Sirico summarizes the practical and moral problems with socialism that are explained in Spe Salvi, and the gaping holes that Marx left in his theories. Marx believed that all the problems associated with a revolution would automatically sort themselves out after a short period of dictatorship. Marx, however, overlooked some critical points. Sirico writes that “the moral problem with socialism is more profound: It exalts theft as an ethic and overlooks the human right of freedom.”
Read “Benedict dissects problem with socialism” at DetNews.com today.
Read Spe Salvi on the Vatican Web site here.
Zenit News Service’s Father John Flynn, LC, offers an extremely perceptive analysis of a seemingly expanding culture of fear. He manages to tie together climate change hysteria, current electoral politics, and the pope’s recent encyclical. Its conclusion:
A world without God is a world without hope …. Perhaps, then, we should not be surprised at the fear-ridden state of modern society. Along with science, humanity needs to rediscover its faith in God if it is to heal the deeper sources of its fears.
Iowa and New Hampshire represent less than 1.5% of the U.S. population, but the way many pundits talk, these two small states apparently possess some obscure Constitutional right to choose the short list of presidential candidates for the rest of us.
After the Hillary Clinton’s second place finish in the Iowa caucuses, several journalists—apparently stricken with Obama Fever—were writing her campaign obituary, never mind that she led national polls of likely Democratic voters and has enough campaign cash to buy Cuba.
On the Republican side, former Tennessee Senator Fred Thompson finished a respectable third in Iowa, but when he faired poorly in the New Hampshire primary last week (a state where he did little campaigning), the media began drafting his obituary.
Thompson apparently didn’t get the memo. A recent Republican debate in South Carolina revealed a Fred Thompson many Republicans have been hoping for but hadn’t yet seen—Fred with fire in the belly. He spoke with clarity and authority on issues of national security, and he forcefully went after some of Mike Huckabee’s left-leaning domestic policies.
The question is, does it matter? Is it too late? Maybe there are so many voters with their fingers in the wind that Iowa and New Hampshire really do get to choose the short list for the rest of us.
The idea should offend those who make up the core of the Republican Party. Conservatives are supposed to bridle at the idea of having their choices dictated to them by beltway insiders or by a national media establishment intent on telling them what to think and do.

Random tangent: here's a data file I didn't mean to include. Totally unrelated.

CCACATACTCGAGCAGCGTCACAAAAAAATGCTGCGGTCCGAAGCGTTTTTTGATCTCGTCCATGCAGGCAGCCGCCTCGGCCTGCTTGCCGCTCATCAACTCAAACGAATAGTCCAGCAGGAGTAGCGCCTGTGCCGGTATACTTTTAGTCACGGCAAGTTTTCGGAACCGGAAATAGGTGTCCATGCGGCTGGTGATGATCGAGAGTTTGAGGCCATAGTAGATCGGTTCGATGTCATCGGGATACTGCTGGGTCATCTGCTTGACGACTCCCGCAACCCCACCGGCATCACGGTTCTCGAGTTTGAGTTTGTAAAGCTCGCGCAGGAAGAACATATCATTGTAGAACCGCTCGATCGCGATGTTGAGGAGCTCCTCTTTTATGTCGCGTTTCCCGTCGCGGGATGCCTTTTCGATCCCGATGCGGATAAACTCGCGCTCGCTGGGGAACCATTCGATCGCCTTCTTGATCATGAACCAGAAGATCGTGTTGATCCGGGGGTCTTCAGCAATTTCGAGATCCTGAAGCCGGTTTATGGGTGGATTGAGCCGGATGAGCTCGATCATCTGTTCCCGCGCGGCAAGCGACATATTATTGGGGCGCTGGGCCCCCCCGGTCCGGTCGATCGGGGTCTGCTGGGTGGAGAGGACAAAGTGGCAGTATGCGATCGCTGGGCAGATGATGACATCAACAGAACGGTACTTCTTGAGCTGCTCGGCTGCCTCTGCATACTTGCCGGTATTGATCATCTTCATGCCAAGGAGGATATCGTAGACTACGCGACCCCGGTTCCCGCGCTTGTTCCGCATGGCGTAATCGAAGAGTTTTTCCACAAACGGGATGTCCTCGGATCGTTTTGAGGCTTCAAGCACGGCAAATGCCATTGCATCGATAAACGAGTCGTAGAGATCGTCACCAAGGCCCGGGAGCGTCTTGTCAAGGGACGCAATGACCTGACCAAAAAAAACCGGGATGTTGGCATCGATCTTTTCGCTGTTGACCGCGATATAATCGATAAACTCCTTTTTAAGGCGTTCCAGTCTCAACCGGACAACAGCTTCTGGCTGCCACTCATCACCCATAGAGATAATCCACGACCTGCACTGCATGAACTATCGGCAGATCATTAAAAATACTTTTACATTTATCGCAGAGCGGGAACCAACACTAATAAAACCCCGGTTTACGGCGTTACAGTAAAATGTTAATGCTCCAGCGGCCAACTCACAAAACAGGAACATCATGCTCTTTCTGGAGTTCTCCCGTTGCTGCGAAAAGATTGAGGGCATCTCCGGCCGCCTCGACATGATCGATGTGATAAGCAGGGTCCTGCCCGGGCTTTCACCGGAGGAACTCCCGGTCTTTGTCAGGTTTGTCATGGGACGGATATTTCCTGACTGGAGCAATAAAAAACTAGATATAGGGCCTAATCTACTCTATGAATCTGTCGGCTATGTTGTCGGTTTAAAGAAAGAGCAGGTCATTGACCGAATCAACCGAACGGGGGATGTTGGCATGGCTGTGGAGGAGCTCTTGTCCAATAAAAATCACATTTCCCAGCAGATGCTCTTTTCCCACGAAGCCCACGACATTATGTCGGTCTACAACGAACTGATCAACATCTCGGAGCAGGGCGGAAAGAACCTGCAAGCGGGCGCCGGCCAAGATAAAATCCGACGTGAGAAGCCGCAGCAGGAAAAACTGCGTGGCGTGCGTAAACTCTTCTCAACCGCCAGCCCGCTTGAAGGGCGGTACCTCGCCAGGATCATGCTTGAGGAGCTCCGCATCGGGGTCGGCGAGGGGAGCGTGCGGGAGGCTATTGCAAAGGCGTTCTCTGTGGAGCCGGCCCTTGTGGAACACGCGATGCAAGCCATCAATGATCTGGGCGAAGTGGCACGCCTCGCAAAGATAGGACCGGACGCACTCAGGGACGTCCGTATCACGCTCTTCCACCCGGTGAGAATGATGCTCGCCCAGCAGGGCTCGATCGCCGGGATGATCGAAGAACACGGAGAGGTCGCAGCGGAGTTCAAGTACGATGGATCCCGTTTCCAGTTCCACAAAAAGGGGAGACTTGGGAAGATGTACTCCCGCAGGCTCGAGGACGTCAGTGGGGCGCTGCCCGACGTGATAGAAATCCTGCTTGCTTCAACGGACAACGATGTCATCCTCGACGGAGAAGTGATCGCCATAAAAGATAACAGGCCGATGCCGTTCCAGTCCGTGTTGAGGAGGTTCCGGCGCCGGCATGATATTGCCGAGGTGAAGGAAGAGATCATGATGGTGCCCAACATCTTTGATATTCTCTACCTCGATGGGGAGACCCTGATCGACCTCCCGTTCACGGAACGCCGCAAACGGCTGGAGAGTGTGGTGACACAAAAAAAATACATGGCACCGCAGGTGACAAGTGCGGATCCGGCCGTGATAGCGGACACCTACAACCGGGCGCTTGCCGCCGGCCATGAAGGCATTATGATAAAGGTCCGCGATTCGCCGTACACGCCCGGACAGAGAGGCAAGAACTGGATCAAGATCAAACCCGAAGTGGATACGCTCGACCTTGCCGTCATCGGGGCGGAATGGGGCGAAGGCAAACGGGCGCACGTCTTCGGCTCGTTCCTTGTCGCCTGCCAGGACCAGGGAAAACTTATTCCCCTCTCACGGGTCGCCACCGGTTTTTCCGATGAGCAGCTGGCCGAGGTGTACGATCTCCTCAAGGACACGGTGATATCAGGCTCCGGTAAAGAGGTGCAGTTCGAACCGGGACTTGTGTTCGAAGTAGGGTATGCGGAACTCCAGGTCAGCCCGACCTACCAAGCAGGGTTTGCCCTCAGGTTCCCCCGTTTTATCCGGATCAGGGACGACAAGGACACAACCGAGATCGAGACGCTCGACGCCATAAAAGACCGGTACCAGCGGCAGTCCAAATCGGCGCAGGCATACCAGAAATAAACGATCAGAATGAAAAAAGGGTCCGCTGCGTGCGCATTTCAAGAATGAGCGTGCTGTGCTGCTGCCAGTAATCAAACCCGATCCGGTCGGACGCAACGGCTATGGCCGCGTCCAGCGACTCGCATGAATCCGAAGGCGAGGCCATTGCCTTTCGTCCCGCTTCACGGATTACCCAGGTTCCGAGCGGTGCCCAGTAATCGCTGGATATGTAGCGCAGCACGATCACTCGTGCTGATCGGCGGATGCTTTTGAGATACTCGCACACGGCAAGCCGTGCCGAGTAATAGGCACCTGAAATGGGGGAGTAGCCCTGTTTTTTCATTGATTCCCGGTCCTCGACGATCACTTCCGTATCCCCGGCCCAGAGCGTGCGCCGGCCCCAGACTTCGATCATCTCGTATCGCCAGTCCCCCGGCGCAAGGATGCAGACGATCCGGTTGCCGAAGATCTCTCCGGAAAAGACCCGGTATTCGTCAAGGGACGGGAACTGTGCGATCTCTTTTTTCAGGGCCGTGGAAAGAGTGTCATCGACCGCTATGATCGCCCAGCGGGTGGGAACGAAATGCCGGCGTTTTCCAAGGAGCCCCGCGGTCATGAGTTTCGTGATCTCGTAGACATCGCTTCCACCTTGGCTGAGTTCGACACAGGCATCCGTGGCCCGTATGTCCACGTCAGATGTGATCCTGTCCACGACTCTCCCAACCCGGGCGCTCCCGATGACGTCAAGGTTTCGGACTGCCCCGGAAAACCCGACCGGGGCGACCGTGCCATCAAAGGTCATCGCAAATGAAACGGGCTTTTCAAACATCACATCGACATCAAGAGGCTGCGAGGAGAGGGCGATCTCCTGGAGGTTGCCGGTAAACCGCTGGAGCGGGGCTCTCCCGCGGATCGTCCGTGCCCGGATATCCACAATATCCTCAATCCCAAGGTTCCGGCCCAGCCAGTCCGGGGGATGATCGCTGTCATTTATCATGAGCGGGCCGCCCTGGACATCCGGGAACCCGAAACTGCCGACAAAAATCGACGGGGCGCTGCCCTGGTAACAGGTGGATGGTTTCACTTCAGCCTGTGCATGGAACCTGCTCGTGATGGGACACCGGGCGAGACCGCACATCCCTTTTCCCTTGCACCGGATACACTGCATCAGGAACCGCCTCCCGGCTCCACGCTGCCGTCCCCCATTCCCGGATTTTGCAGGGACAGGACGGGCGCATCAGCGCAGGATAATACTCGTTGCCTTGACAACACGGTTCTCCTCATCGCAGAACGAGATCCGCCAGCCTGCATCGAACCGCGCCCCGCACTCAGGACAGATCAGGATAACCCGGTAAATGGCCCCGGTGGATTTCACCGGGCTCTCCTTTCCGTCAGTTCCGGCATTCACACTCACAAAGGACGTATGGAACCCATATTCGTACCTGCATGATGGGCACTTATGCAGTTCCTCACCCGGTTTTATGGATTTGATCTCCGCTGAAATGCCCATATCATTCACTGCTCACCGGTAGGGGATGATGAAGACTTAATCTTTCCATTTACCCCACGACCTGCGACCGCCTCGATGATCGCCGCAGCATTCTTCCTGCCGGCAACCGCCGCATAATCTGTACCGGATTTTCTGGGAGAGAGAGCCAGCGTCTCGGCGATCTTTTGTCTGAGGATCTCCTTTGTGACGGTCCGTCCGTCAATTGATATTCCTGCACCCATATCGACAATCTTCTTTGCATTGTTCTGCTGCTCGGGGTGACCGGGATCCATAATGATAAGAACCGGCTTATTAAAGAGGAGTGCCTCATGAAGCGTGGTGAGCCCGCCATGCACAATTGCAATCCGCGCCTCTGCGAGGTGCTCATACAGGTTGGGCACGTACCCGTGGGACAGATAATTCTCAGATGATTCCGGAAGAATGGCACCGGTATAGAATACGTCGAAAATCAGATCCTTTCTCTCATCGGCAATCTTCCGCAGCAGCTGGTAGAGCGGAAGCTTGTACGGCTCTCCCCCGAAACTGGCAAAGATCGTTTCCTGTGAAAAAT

Republicans should be particularly suspicious of such winnowing efforts given the short list the media seems intent on assigning Republican voters. Mike Huckabee supported heaping helpings of big government and higher taxes as governor of Arkansas. Mitt Romney endorsed bigger government and higher taxes as governor of Massachusetts, has flip-flopped on abortion not once but twice, and more recently made protectionist, big government noises in an effort to appeal to Michigan voters. Rudy Giuliani (who, ironically, didn’t even contest Iowa or New Hampshire), is pro-abortion. And as Thomas Sowell has commented of John McCain, his “track record in the Senate is full of the betrayals of Republican supporters.”
Each of these four candidates has conservative elements to their agendas, and personal qualities that recommend them. But is it any wonder that the left-leaning national media seems eager to use the earliest contests to winnow a consistent conservative like Fred Thompson from the short list of Republican candidates, a conservative who is arguably the only true Reagan Republican in the bunch?
Thompson isn’t a perfect candidate. And I’m not endorsing him or any other candidate here. Each of them has strengths and weaknesses that Republican voters in each state should carefully assess. What Republican voters shouldn’t do is buy the media line that 1.5% of the American population gets to tell the other 98.5% of us who is and isn’t still in the race.